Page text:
What is Rugby?
Rugby is the fastest growing team sport in the United States. Often considered a fringe sport by many in the U.S., most are surprised to learn that it is a global, Olympic sport played in over 120 countries by 9.1 million people worldwide in 2017, including 2.4 million women and girls.
All players play both defense and offense at any given time during a game. Similar to the game of soccer, rugby is a continuous game where the ball is constantly moving and play will not stop unless a team has scored, the ball goes out of bounds, or a penalty is given.
Most appealing is the fact that there is a position for everyone who wants to play – short or tall, big or small, boy or girl. Above all, rugby is a social sport that praises competition but demands respect and good sportsmanship.
How it Started: The story goes that a student at the Rugby School in England, William Webb Ellis, was playing soccer in 1823 when he picked up the ball and ran down the field to score. From that point, the game of rugby was developed.
Scoring: There are four ways to score points in a rugby game.
• Try – When the ball is grounded over an opponents’ goal line in their ‘try zone’ it is worth 5 points.
• Conversion – After scoring a try the scoring team gets an attempt to kick the ball over the crossbar and through the posts of the rugby uprights. A conversion is worth 2 points.
• Penalty – If the opposition commits a penalty, a team can choose to kick at the goal. A penalty kick is worth 3 points.
• Drop Goal – During play a team may drop the ball on the ground and kick it over the goal, this is called a drop goal. This is worth 3 points.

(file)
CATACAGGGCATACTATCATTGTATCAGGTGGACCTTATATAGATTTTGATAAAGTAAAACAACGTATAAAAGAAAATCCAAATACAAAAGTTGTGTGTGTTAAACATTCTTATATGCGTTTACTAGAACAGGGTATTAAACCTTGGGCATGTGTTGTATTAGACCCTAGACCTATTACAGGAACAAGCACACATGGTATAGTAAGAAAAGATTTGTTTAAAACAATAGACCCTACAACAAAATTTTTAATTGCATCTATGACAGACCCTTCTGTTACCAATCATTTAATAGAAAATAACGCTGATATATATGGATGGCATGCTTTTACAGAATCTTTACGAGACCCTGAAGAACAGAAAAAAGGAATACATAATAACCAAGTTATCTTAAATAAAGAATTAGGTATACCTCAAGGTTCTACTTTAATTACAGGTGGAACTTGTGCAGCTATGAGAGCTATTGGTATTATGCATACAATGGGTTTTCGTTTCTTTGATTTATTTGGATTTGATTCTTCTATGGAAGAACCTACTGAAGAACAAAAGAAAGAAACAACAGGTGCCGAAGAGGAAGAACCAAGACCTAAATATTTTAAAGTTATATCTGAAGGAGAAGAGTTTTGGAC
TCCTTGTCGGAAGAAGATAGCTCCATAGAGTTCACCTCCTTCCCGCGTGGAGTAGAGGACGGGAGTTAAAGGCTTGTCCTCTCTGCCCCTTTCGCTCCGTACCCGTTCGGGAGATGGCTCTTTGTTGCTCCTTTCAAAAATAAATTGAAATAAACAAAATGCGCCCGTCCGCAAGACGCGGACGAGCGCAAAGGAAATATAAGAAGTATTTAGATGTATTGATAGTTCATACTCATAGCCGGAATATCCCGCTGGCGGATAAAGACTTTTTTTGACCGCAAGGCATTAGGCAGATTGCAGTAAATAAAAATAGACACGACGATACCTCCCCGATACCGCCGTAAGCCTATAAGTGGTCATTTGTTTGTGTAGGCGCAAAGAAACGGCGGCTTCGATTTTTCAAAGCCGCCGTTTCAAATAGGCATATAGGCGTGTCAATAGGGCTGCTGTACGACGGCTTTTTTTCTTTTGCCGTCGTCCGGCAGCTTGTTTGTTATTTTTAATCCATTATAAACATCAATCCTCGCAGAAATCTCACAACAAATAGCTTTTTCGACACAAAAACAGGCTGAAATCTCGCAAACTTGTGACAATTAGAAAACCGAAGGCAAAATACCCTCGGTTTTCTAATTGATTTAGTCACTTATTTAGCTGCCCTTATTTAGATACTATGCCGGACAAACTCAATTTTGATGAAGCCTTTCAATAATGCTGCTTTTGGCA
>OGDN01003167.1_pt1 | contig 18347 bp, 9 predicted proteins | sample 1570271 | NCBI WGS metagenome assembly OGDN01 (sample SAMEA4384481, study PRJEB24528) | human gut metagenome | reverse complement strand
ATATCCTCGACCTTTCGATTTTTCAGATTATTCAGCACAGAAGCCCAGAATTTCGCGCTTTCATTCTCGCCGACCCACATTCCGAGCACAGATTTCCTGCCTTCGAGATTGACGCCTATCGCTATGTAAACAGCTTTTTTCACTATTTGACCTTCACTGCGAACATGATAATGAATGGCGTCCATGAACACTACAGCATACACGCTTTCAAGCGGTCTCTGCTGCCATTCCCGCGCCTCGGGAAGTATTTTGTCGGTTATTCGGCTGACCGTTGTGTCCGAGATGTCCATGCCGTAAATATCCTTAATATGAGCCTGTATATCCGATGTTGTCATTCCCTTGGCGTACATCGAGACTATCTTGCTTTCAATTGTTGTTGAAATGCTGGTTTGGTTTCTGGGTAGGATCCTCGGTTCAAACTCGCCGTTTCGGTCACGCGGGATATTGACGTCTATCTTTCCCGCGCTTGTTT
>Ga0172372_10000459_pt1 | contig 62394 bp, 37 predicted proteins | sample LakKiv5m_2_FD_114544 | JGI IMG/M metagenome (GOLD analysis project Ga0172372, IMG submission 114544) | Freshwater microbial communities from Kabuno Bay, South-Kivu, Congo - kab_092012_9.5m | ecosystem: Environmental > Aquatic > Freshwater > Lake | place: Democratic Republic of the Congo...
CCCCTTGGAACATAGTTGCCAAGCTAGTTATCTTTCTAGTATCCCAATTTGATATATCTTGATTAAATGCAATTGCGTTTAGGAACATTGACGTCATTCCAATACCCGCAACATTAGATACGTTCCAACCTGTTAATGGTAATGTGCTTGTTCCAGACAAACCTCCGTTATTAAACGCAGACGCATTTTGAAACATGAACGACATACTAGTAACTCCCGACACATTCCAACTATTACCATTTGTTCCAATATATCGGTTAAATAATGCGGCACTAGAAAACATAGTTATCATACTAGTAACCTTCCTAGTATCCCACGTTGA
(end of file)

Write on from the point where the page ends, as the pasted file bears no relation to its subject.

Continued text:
Number of Players: Traditional rugby consists of 15 players on each side. Other versions of the game include 10 players on each side and seven players on each side, called Sevens. Rugby Sevens was recently added back into the Olympic Games for 2016 in Rio de Janeiro.
Duration: Traditional rugby with 15 players on each side consists of 30 minute halves and a 5 minute half time.
Field: Rugby is played on a field not exceeding 100 meters in length (excluding two try zones) and 70 meters wide.
Passing: The rugby ball can only be passed laterally or backwards. There are no forward passes in rugby. If a forward pass is made it is an infringement of the rules and results in a scrum awarded to the other team.
Tackling: Rugby is a continuous, full contact sport. What this means is that once a tackle is made, play continues. A tackle occurs when the ball carrier is taken to the ground by a member of the opposition. Once tackled, a ball carrier must release the ball. Once a player makes a tackle, he/she must roll away from the play.
Ruck: Once a player is tackled to the ground, a ruck is formed when one or more players from each team close around the ball. The ball then emerges and play continues.
Maul: When the ball carrier is held up by a member of the opposition and by a member on his/her own team, it is called a maul. The ball can either be removed from the maul or taken to the ground, which then forms a ruck.
Scrum: A scrum is used to restart play after a minor infringement occurs (i.e. forward pass). The scrum consists of eight of the 15 players, called forwards. These eight players bind together and come head to head with the eight players of the opposition. The ball is thrown into the middle of the scrum on the ground and the players work with their feet to hook the ball behind them, making it available to play. The ball is then collected by the scrumhalf and passed out to the back line.
Lineout: When the ball goes out of bounds, play is restarted with a lineout. Two lines are formed with opposing teams. The ball is thrown in the air in the tunnel between the lines. Teams will lift players to contest for the ball.
Note: CDC Youth Rugby teams play with some rules accommodations based on age level, including field size, number of players and modified scrums. See the chart below.
CDC Youth Rugby teams play with some age-based rules accommodations, including field size, number of players and modified scrums.